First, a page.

The NYE party was also a recruiting event for prospective Stirling Club members. For the first time, the club is offering memberships outside the Turnberry residents’ pool, listing memberships in six different categories. Dues range from $225-$335 per month after initiation fees (which start at $500 and top out at $3,000 for residents).
Turnberry residents are offered three tiers ranging from full access to all club amenities (pickelball fans will delight in that sport is among the offerings) to a “young executive” category, covering those between 21-40 years of age. “We have a plan that can make money for the club,” Stapleton said.
That plan allows for use of all dining areas and the spa, and access to Stirling Club Market, Juice Bar and Starbucks. All of those retail outlets (Starbucks in a licensing agreement with the parent company) are new to the club.
“We want to open it up to more than just the Turnberry residents,” Kelleher said. “So that people who live in Las Vegas and come from out of the state can also enjoy it.”
The work since last spring has been extensive, detailed and swiftly achieved. In March, Ditton remarked to me that he’d love to open on New Year’s Eve. “You have to start sometime,” he said at the time. That comment became binding, with the team working frantically so Ditton could keep his word.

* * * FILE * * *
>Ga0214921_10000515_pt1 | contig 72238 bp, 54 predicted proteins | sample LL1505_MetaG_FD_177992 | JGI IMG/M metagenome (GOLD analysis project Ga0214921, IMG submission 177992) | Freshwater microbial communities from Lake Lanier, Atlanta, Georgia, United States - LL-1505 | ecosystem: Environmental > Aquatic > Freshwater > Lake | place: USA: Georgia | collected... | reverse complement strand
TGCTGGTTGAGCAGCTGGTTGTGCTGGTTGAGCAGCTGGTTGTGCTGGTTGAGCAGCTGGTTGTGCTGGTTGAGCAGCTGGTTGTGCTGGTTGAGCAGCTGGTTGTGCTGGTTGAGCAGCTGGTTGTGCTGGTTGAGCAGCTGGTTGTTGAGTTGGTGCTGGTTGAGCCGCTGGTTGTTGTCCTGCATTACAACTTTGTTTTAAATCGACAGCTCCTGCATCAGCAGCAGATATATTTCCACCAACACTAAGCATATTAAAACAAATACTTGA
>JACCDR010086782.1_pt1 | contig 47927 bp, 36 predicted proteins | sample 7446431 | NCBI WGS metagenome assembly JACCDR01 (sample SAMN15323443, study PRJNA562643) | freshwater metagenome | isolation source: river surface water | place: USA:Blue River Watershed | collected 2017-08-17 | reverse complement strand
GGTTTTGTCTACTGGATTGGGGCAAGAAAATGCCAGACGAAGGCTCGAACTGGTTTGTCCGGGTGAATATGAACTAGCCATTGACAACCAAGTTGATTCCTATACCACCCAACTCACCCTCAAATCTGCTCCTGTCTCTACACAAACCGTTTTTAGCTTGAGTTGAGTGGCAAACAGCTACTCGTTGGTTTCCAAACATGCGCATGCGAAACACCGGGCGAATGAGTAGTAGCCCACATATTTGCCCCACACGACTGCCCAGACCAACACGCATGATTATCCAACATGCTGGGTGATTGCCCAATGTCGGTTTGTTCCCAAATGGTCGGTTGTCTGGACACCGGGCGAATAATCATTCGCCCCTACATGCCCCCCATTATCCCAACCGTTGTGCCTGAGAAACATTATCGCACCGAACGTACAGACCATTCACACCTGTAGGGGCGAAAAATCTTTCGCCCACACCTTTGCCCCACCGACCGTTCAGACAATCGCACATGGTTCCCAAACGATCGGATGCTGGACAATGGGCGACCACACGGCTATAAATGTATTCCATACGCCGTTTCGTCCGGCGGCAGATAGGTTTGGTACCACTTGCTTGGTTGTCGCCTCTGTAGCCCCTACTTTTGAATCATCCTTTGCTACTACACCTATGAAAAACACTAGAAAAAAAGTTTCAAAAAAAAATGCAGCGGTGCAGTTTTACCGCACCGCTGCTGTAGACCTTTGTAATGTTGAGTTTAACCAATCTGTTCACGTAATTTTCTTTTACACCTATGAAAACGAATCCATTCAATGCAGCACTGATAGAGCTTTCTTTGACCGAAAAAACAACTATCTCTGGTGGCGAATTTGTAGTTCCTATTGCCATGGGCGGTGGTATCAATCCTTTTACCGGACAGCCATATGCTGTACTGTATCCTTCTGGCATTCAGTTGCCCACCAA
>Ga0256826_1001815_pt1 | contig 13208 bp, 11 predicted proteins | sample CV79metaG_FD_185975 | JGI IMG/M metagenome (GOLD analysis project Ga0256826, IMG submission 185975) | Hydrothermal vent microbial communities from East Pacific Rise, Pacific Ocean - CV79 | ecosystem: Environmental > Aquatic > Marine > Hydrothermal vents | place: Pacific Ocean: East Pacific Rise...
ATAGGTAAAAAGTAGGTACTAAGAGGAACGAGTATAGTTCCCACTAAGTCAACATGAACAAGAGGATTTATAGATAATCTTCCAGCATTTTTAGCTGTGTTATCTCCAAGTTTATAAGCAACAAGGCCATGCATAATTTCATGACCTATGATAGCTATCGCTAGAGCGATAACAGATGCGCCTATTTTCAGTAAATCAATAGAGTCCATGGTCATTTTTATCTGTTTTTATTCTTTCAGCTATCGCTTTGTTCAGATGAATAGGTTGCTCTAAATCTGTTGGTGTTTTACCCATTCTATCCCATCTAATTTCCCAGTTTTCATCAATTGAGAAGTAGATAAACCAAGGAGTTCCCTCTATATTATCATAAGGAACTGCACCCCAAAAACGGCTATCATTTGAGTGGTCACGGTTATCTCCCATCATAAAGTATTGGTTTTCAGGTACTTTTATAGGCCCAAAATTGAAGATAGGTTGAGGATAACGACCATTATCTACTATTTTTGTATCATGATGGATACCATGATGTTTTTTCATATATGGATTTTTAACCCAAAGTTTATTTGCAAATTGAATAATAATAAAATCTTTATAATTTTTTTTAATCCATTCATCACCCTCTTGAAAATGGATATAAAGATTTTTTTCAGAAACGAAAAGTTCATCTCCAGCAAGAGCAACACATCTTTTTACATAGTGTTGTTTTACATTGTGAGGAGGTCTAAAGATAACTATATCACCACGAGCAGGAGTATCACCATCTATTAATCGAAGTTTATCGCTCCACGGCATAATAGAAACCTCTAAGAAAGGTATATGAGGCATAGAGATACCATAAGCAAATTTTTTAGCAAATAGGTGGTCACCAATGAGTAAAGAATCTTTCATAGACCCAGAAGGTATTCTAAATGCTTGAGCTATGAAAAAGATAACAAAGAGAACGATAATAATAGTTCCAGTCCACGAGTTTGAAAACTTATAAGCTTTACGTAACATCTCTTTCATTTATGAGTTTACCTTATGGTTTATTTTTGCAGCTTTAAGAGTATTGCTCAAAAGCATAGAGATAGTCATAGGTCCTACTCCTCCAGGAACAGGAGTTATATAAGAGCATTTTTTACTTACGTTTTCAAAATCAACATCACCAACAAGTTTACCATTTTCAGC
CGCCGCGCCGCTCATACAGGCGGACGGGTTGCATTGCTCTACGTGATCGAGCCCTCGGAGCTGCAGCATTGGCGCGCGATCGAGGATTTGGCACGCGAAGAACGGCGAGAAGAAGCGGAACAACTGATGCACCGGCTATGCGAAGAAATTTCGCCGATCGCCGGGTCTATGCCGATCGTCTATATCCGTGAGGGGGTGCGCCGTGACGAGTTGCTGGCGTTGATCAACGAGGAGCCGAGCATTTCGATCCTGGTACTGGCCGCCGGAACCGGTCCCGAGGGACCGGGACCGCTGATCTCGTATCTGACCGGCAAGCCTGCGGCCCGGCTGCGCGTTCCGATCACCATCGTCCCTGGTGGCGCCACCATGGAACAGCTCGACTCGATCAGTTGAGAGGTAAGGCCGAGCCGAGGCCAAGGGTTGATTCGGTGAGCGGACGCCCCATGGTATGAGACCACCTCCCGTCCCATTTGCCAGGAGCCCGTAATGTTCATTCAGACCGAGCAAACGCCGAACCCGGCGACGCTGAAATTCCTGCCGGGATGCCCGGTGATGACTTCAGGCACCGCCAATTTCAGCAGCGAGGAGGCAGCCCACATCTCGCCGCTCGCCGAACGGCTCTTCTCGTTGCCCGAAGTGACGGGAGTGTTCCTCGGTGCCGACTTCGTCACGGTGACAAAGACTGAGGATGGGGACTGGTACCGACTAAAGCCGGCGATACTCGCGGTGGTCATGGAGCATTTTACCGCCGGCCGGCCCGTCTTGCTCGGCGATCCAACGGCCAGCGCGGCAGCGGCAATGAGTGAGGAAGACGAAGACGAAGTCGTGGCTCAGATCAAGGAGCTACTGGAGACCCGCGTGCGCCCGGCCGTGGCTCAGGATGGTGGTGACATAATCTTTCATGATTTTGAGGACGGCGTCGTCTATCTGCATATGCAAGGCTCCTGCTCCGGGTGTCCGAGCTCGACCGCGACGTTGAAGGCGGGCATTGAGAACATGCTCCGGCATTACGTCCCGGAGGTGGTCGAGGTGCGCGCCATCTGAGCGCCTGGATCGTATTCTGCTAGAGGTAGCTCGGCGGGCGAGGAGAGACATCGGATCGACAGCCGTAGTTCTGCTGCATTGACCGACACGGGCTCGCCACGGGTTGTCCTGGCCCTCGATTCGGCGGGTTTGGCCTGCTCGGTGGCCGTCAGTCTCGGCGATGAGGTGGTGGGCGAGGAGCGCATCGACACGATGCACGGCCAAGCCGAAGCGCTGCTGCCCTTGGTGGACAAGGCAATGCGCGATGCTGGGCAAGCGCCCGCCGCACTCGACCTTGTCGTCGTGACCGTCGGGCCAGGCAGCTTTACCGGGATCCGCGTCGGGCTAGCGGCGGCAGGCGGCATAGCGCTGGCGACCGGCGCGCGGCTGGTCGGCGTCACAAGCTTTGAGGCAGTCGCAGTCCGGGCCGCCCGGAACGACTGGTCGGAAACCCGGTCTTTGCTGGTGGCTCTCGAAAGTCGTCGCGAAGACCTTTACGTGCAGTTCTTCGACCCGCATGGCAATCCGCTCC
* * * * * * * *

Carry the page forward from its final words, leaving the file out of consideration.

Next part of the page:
Some of those widespread upgrades were still being enacted hours before the party — Stapleton was power-washing the porte-cochere on Monday morning. Paint-and-plaster work was finished less than 30 minutes before the 7:30 p.m. opening.
The result is obvisous, and still ongoing. Water effects have been added, the tennis courts restored, ceilings raised and old chandeliers taken out.
”It was like an Etch-A-Sketch,” Stapleton said. “We had to shake the whole thing … When you walk in now, it’s completely different.”
The place is crisp, new, clean but still has a regal air. There is a business model and a fresh feel throughout. Such upgrades as new furniture and additional affects are to be in place when the place throws its formal re-opening event. That will be between March and June. Ditton & Co. are not offering a specific date, at least not yet. They need to sweep up the confetti first.
John Katsilometes’ column runs daily in the A section. His PodKats podcast can be found at reviewjournal.com/podcasts.Contact him at email@example.com. Follow @johnnykats on Twitter, @JohnnyKats1 on Instagram.